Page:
Armando Falcon, Jr. (pictured above) was the director of the Office of Federal Housing Enterprise Oversight (OFHEO) who brought to light problems at Fannie Mae and Freddie Mac several years ago. For his service as a diligent regulator, he received something less than gratitude from certain Members of Congress, as the video below (which got a lot of hits on YouTube last fall) shows1. For some reason, the connection between that and the Ibsen play "An Enemy of the People" (which I last read when it was assigned in one of my high school English classes) just came to me yesterday. For those who aren't familiar with the play, here is the summary of it from Wikipedia:
Dr. Thomas Stockmann is the popular citizen of a small coastal town in Norway. The town has recently invested a large amount of public and private money towards the development of baths, a project led by Dr. Stockmann and his brother, the Mayor. The town is expecting a surge in tourism and prosperity from the new baths, said to be of great medicinal value, and as such, the baths are the pride of the town. However, as the baths are starting to succeed, Dr. Stockmann discovers that waste products from the town's tannery are contaminating the baths, causing serious illness among the tourists. He expects this important discovery to be his greatest achievement, and promptly sends a detailed report to the Mayor, which includes a proposed solution, which would come at a considerable cost to the town.
But to his surprise, Stockmann finds it difficult to get through to the authorities. They seem unable to appreciate the seriousness of the issue and unwilling to publicly acknowledge and address the problem because it could mean financial ruin for the town. As the conflict ensues, the Mayor warns his brother that he should "acquiesce in subordinating himself to the community." Stockmann refuses to accept this, and holds a town meeting at Captain Horster's house in order to convince the people to close the baths.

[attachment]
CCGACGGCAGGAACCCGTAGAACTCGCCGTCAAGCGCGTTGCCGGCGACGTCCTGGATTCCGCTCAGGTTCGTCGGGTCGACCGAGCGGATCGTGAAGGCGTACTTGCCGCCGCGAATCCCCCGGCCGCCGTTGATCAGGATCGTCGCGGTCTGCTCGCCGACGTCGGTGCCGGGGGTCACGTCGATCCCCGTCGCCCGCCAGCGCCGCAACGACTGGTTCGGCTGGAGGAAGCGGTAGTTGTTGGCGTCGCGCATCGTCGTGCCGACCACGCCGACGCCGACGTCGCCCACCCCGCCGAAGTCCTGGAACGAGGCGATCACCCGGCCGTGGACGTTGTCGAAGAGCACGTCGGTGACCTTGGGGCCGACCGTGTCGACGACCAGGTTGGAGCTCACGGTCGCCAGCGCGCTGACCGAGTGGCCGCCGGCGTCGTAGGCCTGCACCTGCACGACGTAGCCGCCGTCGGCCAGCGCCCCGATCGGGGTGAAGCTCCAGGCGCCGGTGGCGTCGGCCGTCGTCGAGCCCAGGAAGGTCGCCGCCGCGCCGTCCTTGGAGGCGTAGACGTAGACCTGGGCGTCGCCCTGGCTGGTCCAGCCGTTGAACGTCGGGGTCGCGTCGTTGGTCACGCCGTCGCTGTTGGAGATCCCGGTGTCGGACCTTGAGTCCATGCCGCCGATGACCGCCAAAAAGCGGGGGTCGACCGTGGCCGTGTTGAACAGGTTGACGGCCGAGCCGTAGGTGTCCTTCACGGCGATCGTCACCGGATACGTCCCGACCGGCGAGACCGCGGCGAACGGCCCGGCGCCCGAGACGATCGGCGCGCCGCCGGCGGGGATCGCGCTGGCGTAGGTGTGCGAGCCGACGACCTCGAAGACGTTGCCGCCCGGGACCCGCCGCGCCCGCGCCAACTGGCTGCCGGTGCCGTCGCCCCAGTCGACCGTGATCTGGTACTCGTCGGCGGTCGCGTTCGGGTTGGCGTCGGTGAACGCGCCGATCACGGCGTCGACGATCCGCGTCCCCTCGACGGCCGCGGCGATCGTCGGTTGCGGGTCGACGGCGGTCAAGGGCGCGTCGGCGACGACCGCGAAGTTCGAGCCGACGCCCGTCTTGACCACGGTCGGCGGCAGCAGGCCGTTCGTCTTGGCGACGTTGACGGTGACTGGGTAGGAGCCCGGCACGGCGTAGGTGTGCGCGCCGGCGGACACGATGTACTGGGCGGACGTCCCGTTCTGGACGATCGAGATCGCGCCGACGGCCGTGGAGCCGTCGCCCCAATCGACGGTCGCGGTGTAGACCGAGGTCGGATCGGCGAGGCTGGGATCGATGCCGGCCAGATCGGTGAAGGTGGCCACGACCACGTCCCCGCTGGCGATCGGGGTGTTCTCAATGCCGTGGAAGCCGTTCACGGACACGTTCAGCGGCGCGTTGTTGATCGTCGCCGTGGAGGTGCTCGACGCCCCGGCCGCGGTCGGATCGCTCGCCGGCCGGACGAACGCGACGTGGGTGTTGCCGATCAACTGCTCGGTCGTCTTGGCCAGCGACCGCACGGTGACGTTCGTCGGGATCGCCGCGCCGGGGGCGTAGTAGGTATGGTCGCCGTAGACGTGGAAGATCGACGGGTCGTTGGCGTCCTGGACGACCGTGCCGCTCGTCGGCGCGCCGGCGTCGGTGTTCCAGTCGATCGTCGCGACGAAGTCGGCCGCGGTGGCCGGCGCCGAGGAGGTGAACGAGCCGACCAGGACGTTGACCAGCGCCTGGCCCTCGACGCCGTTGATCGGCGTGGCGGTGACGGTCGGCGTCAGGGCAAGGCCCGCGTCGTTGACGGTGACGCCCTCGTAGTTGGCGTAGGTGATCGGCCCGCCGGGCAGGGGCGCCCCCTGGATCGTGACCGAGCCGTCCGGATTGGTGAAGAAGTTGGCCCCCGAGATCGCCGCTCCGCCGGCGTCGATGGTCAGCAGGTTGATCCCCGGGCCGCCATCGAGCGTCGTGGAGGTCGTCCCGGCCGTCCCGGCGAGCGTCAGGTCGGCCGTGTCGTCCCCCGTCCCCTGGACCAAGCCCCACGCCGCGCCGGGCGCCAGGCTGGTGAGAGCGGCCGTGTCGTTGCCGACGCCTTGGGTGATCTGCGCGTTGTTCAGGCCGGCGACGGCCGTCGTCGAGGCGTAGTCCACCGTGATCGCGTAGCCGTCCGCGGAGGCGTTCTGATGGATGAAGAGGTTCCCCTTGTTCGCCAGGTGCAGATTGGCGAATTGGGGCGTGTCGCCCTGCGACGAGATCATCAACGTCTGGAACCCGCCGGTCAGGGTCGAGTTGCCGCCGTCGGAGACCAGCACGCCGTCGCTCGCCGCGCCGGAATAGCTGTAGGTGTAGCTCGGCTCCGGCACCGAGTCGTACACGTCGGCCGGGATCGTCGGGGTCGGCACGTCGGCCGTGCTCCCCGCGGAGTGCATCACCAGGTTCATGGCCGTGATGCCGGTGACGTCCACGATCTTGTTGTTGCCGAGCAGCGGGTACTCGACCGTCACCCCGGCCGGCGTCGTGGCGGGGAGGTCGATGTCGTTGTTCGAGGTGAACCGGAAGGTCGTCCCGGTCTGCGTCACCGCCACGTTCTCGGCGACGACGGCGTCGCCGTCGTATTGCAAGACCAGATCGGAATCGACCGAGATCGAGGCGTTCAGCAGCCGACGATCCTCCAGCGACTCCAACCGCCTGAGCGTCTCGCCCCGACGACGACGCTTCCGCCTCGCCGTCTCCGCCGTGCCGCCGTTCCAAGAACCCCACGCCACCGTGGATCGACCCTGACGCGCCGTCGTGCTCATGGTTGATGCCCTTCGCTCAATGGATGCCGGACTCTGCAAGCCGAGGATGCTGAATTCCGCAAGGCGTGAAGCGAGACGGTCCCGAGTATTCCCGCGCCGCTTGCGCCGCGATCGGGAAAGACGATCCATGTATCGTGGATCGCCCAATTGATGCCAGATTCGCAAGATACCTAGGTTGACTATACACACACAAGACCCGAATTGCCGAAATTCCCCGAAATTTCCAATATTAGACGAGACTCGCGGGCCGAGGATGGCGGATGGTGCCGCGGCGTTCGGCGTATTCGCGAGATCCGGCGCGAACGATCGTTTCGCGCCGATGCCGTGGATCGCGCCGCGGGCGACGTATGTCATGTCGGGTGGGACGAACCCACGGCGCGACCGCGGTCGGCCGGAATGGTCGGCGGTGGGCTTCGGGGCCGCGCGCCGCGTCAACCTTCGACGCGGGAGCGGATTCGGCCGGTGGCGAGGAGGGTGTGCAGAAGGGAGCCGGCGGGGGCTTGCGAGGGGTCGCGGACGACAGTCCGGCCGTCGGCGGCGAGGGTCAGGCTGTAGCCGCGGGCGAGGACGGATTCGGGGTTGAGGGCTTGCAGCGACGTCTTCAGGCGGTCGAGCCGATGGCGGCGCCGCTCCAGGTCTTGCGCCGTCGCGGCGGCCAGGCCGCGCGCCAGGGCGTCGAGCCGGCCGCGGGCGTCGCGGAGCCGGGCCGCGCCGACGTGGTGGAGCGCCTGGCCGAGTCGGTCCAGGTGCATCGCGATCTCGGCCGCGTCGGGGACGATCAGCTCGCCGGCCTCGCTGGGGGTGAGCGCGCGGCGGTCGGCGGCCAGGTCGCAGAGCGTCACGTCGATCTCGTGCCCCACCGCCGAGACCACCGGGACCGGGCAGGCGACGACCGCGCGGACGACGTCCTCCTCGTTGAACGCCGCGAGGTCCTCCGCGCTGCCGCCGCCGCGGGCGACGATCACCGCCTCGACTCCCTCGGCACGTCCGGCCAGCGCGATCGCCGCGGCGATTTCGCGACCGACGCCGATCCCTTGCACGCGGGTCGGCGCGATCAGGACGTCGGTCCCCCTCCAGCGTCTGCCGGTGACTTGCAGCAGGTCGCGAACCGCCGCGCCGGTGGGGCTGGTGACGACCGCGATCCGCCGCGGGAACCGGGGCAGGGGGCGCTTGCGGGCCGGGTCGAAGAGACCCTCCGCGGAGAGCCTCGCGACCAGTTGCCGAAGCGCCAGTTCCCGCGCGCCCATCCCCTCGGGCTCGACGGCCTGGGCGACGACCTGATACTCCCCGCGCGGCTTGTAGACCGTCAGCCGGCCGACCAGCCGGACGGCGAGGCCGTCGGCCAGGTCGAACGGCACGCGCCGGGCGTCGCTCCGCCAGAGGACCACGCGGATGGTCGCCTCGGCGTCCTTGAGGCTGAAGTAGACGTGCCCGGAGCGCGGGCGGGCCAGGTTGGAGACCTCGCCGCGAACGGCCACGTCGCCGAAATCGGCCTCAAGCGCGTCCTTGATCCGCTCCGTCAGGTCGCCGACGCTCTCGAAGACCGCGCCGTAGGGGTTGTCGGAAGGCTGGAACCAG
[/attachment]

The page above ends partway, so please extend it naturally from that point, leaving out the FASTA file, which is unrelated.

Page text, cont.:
The townspeople - eagerly awaiting the prosperity that the baths are believed will bring - refuse to accept Stockmann's claims, as his friends and allies, who had explicitly given support for his campaign, turn against him en masse. He is taunted and denounced as a lunatic, an "Enemy of the People." In a scathing rebuke of both the Victorian notion of community and the principles of democracy, Dr. Stockmann proclaims that in matters of right and wrong, the individual is superior to the multitude, which is easily led by self-advancing demagogues. Stockmann sums up Ibsen's denunciation of the masses, with the memorable quote "...the strongest man in the world is the man who stands most alone."
And here is that video1 showing how Falcon's warnings were resented by come Congressional Reps:
1The creators of this video overstate their case slightly when they claim that Democrats opposed tighter regulation of the GSEs while Republicans advocated tighter regulation. Falcon mentioned to Real Clear Politics that one Democrat, Rep. Maurice Hinchey of New York, was supportive of his efforts. Also, although Republicans in Congress and the Bush Administration advocated stronger regulation of the GSEs, President Bush shared the zeal of most of the Democrats for encouraging the extension of credit to marginal borrowers, in order to increase home ownership levels, particularly among minorities.
The photo of Falcon above comes from this New York Times article, and is credited to Chris Kleponis/Bloomberg News.